Effective from 1 April 2019, the minimum wage will rise from $16.50 an hour to $17.70. The starting-out and training wages will also increase from $13.20 to $14.16 per hour.  The next planned increase will be to $18.90 an hour in April 2020 and $20 in April 2021, as part of the Labour and New Zealand First coalition agreement.

What does this mean for employers?
Aside from the immediate additional cost to employers, the rise in wages adds pressure to increase all wages relative to the minimum wage.  Wage levels are well and truly at the fore at present, especially with the flow on effects of recent pay equity changes.  If you have any questions regarding the requirements of the upcoming minimum wage increase, or remuneration strategy more broadly, please do not hesitate to contact our team.

Disclaimer: We remind you that while this article provides commentary on employment law topics, it should not be used as a substitute for legal or professional advice for specific situations.  Please seek guidance from your employment lawyer for any questions specific to your workplace.

A recent Employment Relations Authority (ERA) decision raised interesting questions as to whether secret recordings which have been obtained in breach of good faith employment obligations could justify a dismissal.

As a general rule, secret recordings are only allowed where made by a party to the conversation. However, in the employment context, issues arise as to whether the act of secretly recording is a potential breach of good faith and the implied duty of trust and confidence between and employer and employee, and questions have also arisen as to their admissibility as evidence in disputes.

Case summary: Nicol v Canterbury Concrete Cutting NZ Ltd [2018] NZERA Christchurch 180
In this case, Canterbury Concrete Cutting NZ Ltd held a disciplinary meeting with an employee who had allegedly been badmouthing the company. Without seeking permission, the employee recorded this disciplinary meeting. When the company became aware of the recording, the employee was dismissed for breach of good faith under his employment agreement, along with a lack of remorse for the recording. The employee claimed he was unjustifiably dismissed, pointing out that the company had not explained how the secret recording was a breach of good faith or trust and confidence through its process.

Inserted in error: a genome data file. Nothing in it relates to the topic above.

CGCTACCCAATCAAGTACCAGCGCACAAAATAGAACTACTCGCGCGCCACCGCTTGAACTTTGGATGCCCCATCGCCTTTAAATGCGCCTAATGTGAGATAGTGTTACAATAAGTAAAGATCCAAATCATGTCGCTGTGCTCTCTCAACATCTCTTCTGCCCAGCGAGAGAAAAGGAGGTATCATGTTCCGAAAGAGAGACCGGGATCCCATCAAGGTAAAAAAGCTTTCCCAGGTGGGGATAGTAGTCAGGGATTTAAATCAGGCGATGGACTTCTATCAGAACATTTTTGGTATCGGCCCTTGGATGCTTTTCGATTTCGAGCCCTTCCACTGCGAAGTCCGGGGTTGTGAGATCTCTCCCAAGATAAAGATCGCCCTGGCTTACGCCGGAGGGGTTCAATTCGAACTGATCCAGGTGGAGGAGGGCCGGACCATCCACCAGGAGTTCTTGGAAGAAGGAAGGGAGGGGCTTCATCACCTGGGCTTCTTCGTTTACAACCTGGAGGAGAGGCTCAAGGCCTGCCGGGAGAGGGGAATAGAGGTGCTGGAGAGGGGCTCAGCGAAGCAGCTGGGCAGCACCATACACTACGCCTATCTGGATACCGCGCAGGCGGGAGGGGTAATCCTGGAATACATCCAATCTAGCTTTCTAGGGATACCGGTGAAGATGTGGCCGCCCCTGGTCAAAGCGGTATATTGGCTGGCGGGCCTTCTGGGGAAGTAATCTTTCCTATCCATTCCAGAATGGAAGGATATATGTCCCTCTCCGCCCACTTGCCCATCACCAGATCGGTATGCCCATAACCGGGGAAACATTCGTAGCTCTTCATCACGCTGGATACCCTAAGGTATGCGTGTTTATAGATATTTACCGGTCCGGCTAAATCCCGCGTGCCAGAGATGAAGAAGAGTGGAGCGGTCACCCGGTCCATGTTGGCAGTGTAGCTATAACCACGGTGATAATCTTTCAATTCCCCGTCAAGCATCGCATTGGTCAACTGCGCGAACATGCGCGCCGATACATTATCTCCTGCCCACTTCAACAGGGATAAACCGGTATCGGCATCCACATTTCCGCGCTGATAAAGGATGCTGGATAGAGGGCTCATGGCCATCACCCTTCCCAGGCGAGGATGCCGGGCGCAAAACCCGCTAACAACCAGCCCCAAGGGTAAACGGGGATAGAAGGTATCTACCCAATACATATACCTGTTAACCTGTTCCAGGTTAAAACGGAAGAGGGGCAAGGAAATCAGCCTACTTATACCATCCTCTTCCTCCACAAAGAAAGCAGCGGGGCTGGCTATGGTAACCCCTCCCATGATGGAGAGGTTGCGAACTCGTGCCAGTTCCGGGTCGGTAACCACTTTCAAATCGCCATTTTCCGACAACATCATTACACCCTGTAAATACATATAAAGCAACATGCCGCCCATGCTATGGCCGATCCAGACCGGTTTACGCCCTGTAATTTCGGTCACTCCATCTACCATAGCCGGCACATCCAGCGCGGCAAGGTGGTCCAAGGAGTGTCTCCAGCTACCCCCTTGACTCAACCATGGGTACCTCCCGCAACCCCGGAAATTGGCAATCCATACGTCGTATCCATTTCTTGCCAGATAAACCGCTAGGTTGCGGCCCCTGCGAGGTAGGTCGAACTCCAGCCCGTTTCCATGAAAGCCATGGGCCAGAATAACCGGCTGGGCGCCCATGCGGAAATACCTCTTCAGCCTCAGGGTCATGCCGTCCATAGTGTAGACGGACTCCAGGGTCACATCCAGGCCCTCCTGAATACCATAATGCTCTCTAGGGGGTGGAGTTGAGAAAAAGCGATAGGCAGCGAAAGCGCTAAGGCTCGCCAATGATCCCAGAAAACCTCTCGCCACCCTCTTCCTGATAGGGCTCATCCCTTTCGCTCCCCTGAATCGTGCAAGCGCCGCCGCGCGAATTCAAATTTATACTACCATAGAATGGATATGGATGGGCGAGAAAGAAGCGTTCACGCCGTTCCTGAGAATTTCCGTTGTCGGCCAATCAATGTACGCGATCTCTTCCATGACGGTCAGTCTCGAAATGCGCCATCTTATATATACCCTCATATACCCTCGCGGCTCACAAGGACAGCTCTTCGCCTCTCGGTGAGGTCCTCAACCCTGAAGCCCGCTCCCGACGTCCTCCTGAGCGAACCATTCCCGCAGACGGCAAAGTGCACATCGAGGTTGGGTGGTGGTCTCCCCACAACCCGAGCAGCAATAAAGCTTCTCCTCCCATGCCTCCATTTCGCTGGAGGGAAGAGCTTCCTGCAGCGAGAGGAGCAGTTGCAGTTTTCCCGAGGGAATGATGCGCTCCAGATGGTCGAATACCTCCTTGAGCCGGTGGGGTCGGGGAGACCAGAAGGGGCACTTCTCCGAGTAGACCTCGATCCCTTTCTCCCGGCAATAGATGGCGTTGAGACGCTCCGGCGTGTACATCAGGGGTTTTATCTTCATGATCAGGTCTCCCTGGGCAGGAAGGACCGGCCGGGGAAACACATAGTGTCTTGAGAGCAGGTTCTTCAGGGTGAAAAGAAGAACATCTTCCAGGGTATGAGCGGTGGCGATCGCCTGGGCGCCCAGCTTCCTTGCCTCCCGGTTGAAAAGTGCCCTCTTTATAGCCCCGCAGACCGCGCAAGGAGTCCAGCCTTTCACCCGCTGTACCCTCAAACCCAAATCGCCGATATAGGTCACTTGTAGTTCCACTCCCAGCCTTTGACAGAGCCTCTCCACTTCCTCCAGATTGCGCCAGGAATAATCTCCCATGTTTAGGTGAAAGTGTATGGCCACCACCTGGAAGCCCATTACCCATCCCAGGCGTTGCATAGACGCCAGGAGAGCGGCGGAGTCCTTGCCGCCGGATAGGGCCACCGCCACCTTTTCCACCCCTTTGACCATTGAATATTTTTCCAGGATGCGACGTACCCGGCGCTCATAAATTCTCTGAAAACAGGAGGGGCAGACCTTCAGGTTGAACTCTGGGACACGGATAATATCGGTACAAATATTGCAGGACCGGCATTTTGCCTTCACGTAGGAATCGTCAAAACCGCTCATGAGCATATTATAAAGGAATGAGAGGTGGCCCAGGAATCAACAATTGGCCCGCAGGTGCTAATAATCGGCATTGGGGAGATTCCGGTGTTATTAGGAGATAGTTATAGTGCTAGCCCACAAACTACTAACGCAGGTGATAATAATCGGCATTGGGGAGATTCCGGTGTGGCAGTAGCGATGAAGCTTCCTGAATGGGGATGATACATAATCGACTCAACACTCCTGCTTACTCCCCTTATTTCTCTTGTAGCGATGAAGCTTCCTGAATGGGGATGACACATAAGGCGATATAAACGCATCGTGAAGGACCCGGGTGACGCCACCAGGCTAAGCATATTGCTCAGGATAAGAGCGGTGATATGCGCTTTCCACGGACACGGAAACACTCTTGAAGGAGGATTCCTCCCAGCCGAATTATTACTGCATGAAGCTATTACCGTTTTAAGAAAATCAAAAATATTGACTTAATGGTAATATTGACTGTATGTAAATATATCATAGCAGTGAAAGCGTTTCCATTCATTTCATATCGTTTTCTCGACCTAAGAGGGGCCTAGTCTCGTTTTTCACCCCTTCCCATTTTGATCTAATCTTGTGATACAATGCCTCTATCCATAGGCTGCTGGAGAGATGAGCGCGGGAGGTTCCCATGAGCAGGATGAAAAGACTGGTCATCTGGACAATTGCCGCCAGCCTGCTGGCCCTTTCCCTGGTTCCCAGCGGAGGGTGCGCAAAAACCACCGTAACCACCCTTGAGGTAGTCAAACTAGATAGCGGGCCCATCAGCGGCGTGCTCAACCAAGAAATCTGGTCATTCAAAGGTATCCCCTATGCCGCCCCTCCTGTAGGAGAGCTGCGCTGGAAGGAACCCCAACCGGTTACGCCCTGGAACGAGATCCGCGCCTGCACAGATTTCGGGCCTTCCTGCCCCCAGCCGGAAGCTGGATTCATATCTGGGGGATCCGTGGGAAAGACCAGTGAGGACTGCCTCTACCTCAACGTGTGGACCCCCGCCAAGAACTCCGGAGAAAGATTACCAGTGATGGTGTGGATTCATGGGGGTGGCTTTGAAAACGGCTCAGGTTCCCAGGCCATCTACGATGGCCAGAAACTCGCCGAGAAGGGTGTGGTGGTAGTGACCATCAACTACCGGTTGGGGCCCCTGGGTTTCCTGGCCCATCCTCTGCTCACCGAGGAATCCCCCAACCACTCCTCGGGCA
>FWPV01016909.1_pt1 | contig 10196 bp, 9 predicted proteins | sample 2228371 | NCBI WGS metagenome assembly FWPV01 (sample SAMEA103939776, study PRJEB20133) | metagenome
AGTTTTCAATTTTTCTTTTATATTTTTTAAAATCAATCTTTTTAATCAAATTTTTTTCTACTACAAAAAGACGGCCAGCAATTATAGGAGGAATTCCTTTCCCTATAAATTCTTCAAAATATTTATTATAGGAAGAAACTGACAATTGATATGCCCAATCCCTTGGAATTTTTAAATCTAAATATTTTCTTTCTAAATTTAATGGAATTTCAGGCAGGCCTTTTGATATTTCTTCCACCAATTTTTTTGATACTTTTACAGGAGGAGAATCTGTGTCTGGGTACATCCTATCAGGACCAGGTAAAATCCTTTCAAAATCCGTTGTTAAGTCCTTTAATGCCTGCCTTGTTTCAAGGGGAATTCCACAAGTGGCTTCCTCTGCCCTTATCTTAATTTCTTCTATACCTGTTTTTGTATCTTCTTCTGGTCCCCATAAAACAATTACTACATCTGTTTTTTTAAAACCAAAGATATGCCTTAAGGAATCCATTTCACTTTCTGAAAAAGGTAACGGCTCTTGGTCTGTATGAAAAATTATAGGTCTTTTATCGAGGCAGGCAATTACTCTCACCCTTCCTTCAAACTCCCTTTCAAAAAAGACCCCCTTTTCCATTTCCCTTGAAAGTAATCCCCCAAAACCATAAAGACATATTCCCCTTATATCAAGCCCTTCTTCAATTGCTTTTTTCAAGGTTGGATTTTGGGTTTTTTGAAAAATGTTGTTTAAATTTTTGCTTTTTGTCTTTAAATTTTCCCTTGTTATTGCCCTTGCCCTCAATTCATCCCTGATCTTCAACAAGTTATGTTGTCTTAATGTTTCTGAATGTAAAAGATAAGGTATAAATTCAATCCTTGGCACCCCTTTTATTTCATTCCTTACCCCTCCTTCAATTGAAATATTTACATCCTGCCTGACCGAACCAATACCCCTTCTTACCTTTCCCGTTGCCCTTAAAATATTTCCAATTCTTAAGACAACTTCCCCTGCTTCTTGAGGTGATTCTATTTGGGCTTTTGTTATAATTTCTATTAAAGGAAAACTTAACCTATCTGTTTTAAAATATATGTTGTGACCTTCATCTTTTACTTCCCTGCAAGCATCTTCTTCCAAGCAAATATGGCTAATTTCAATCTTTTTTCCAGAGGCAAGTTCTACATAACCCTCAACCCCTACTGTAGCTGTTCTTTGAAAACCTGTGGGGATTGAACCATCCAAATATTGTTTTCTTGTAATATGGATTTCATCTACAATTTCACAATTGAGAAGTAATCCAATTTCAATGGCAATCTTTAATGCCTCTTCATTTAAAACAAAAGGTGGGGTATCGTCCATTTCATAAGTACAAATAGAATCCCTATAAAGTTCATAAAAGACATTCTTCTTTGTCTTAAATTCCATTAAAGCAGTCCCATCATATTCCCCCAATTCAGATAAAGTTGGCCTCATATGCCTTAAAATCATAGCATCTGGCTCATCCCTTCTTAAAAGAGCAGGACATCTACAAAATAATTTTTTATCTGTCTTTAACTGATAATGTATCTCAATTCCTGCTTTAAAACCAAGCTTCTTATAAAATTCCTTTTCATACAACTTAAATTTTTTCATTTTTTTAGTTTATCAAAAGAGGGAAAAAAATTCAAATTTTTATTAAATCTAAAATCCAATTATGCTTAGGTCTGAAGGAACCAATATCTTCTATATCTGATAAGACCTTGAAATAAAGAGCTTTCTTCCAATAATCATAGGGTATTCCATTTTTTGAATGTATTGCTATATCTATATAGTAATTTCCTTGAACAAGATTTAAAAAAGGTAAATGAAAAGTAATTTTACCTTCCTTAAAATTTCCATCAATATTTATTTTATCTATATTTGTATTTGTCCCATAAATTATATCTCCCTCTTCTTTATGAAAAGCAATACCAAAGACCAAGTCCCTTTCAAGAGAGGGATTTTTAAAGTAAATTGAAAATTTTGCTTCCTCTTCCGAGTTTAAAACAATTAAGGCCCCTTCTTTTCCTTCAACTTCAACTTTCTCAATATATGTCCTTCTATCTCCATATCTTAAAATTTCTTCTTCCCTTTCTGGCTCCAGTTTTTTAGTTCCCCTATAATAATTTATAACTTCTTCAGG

The ERA found there were procedural flaws in the company’s decision to dismiss the employee, because the company failed to:

The ERA found the company’s process was procedurally unfair and the recording of the meeting was not conduct serious enough to justify dismissal, so the employee’s claim succeeded, but it held that the employee had breached his duty of good faith in making the secret recording.

The company was ordered to pay $27,000 for lost wages and compensation. However, the employee was also ordered to pay a $2,000 penalty to the Crown for his breach of good faith.

Message for Employers
Employers should be aware that employees are more frequently recording meetings, especially given the ease with which this can be done on a phone or small concealable recording device.  No recording of a conversation should be made without both parties being aware of this.  Employers seeking to discipline employees for secret recordings should ensure a fair process including by conducting a proper investigation, where required, and providing all relevant information to the employee before making any decision to dismiss them.

If you have a similar situation or would like to discuss the issues around secret recordings with a member of our team, please feel free to get in touch with us.

Disclaimer: We remind you that while this article provides commentary on employment law topics, it should not be used as a substitute for legal or professional advice for specific situations.  Please seek guidance from your employment lawyer for any questions specific to your workplace.